Back in business
After hiatus, local restaurants re-opening after Sandy damage
by E. Assata Wright
Reporter staff writer
Dec 16, 2012 | 4697 views | 0 0 comments | 13 13 recommendations | email to a friend | print

For Daniel Vega, manager of Edward’s Steakhouse, November 2012 was like a bad flashback to August 2011.

“Last year, with Irene, we had maybe three feet of water on the first floor,” said Vega. “This year we had about seven feet of water. Last year, I was able to repair a lot of the equipment. I was able to salvage about 80 percent of what I had. This year, I lost all of it. I mean, every piece of equipment in that kitchen is gone.”

Edward’s is among a handful of businesses in Jersey City that remain closed due to damage they sustained during Hurricane Sandy. While most businesses were closed for a few days while they waited for power to be restored or while they completed minor clean up and repairs, others saw their entire kitchens and seating areas wiped out entirely.

Most of these businesses – Edward’s Steakhouse, Tommy 2 Scoops, Skylark on the Hudson, and others – have vowed to re-open in the New Year after major repairs have been completed on their businesses. It is unclear whether other businesses, such as the Pointe in Liberty State Park, will be able to reopen.

Even for the businesses that plan to reopen, the suspension of their operations at the end of the year means the loss of significant revenue.

“This is the holiday season and we have a lot of office parties booked,” said Michael Ryan, owner of PJ Ryan’s and Michael Anthony’s. “Every day you have to be closed is a day of lost revenue from your regular customers, but also from the parties that have to be cancelled.”
‘It’s important to me that I don’t lose my kitchen staff and my wait staff, so I’m trying to keep them employed until we can reopen.’ – Daniel Vega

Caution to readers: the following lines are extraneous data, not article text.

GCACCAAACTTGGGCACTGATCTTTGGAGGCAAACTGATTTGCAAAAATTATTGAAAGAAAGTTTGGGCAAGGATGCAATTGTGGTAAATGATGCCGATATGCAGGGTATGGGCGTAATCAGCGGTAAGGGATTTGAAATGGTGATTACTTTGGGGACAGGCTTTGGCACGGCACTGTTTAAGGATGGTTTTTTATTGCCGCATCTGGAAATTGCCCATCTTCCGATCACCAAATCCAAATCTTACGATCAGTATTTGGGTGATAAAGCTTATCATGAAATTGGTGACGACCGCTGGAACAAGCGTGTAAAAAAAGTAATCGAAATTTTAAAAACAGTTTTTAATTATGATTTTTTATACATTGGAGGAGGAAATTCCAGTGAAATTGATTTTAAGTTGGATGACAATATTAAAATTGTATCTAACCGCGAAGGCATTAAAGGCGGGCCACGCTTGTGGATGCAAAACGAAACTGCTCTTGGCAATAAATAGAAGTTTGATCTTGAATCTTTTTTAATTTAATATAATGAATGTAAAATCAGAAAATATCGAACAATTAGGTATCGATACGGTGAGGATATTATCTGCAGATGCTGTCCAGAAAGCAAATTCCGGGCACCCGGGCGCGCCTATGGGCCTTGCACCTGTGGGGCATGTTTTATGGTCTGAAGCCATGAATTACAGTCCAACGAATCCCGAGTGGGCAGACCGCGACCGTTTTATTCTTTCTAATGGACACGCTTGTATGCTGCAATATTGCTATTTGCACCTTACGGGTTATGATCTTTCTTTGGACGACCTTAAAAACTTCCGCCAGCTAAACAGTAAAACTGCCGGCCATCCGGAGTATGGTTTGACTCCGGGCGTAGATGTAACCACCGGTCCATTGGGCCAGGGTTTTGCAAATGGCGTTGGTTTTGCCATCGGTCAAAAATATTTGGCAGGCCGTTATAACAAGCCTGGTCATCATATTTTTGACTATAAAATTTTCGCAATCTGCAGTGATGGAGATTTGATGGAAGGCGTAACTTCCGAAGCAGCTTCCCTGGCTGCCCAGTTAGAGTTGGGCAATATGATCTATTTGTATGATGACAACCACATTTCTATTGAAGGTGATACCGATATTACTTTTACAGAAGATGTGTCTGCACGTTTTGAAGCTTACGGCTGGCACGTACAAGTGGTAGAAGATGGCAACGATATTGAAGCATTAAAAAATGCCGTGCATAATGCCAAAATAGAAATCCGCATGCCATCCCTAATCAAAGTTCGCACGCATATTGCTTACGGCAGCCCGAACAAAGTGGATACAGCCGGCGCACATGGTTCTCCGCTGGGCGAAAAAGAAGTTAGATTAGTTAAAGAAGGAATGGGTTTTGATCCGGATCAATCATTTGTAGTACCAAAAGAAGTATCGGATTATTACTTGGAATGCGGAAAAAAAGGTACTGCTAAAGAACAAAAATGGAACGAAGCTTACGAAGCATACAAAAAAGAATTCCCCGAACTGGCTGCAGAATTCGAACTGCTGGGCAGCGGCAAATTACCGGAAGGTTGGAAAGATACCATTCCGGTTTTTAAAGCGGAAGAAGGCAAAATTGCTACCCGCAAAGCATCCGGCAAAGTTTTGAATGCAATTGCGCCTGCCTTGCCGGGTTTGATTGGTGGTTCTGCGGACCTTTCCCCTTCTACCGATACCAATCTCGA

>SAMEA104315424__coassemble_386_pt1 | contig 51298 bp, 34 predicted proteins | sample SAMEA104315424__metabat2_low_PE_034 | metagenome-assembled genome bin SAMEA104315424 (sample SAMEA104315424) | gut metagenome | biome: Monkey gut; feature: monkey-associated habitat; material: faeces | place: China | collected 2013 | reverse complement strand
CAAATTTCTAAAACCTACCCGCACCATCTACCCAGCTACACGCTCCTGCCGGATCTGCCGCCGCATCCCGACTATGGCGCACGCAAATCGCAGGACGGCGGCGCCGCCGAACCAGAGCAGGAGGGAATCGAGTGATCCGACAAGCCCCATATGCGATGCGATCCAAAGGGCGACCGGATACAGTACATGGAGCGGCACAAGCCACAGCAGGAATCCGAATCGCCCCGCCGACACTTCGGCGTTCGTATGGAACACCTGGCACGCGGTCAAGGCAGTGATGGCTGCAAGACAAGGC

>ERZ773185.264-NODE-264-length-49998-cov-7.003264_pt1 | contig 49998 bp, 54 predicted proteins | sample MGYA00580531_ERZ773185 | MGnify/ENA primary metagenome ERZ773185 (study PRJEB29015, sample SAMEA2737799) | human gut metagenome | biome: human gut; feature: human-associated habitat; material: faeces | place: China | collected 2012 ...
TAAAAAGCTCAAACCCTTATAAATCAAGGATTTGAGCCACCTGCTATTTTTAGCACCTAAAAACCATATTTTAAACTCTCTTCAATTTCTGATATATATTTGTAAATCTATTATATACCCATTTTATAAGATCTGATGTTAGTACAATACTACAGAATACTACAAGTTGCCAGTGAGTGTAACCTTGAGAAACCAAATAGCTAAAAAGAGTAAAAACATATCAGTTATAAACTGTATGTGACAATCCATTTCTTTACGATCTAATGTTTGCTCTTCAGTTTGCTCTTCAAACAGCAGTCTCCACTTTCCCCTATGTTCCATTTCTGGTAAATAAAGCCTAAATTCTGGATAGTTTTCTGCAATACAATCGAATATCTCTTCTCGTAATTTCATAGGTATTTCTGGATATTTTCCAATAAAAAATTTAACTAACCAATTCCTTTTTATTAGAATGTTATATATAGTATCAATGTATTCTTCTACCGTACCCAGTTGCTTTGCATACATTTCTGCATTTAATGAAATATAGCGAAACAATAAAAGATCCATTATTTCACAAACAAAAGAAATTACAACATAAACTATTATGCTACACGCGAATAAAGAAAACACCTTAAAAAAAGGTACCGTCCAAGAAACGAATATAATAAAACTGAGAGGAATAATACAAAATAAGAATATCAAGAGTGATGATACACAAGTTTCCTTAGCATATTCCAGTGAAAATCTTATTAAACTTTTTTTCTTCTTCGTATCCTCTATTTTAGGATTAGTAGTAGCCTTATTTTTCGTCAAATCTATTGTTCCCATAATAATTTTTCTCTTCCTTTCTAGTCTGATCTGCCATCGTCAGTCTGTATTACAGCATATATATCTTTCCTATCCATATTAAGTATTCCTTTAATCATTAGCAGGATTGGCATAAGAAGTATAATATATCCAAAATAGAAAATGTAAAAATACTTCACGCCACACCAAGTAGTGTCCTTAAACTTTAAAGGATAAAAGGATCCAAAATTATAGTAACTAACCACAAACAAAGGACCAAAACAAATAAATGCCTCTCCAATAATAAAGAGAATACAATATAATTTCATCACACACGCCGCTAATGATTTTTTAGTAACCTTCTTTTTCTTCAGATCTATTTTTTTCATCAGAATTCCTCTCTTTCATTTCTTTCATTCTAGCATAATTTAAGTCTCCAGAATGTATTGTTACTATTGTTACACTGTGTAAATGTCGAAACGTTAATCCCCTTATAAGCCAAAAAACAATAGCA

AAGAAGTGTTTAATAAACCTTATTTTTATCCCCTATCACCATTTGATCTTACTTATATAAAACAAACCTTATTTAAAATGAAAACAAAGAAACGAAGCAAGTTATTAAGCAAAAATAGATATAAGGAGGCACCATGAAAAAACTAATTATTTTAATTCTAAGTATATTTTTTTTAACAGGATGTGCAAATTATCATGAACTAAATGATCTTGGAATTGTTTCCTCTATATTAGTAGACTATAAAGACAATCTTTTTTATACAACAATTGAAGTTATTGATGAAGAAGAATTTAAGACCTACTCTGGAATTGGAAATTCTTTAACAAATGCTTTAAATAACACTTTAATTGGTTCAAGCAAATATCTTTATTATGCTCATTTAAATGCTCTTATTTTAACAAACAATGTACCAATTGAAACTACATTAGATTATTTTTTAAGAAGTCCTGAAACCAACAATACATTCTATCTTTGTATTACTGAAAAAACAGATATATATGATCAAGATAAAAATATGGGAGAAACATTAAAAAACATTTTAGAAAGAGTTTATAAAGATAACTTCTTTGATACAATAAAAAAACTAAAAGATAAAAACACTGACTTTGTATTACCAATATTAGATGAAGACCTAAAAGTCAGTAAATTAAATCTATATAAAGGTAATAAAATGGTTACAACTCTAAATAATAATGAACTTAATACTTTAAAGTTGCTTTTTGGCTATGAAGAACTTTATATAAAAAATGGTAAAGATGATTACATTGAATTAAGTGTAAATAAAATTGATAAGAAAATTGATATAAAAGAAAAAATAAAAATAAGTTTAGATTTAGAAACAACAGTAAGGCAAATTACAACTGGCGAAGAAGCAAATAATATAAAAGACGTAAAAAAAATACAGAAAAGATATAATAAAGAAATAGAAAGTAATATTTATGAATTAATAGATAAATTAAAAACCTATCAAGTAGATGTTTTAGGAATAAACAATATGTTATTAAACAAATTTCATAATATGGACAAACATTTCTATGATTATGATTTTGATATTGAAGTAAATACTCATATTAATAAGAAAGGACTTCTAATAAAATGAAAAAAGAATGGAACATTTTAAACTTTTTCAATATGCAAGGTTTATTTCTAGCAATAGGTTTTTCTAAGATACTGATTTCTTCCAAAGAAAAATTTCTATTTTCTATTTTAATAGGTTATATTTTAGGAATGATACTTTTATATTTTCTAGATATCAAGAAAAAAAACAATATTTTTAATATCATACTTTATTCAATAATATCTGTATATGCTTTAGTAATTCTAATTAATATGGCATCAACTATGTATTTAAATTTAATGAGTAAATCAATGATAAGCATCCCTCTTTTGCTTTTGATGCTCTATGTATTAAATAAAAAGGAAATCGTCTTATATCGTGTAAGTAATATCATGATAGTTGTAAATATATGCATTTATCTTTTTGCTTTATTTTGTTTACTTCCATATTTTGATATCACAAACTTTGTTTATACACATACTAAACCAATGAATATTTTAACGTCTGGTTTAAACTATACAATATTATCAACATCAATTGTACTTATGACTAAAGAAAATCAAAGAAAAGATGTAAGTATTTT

Michael Anthony’s, which is located on a pier in the Newport area, is now re-opened. But the restaurant was completely closed for 14 days while the space was cleaned out. It was another week before his operations were back in full swing.

Now that he has reopened, Ryan said his regular customers, in addition to customers from the local hotels, have returned to their level of pre-Sandy patronage.

But his recovery, he said, was tough.

“We had 44 inches of water in Michael Anthony’s. And it wasn’t a flood. The water didn’t come in and sit. It was a storm surge. The water came in and drained out pretty quickly. Right away I made the decision to cover the clean up costs out of my own pocket. I knew that if I let that water sit I’d lose everything.”

Most businesses, like Edward’s, were told by their insurance companies not to begin clean up or renovations until after a company representative had visited their spaces and assessed the damage, but waiting for those visits left equipment and other supplies vulnerable to damage.

Vega said it took about five days for his insurance rep to visit his restaurant.

“Now that this has happened two years in a row, what I’ve decided to do is move the kitchen from the ground floor to the second floor,” said Vega, who has had to replace everything.

The restaurant previously had two dining areas on the second floor. One of those areas will now be moved down to the ground level to make room for the kitchen upstairs. The planned renovations are a major undertaking, but Vega hopes they will prevent his kitchen from being wiped out when the next storm comes through.

No regrets

At present, Edward’s is on track to reopen by Valentine’s Day, Vega said.

Skylark on the Hudson hopes to reopen next month and Tom Parisi, owner of Tommy 2 Scoops, hopes to re-open in time for the 2013 spring season.

“One if my big concerns right now is my staff,” said Vega. “It’s important to me that I don’t lose my kitchen staff and my wait staff, so I’m trying to keep them employed until we can reopen.”

His business insurance, he said, would pay his staff for suspension of operations due to a fire, but not due to a flood. So, he has reached out to other restaurants in Jersey City and Hoboken to ask his friend in the industry to hire some of his staff until Edward’s re-opens its doors.

Other Edward’s employees are doing light construction work around Hudson County – again with Vega’s assistance – to earn extra money until February.

Despite the headaches, Vega said the recent hurricanes have not soured him on owning a service-based business along the Jersey City waterfront.

“No, not at all,” he said. “It’s a great place to have a business and I love what we’ve created here. When we come back we’re going to be even better. It’s going to be a very masculine sort of wine bar décor. I think the community is going to respond very well to what we have planned when we re-open.”

E-mail E. Assata Wright at

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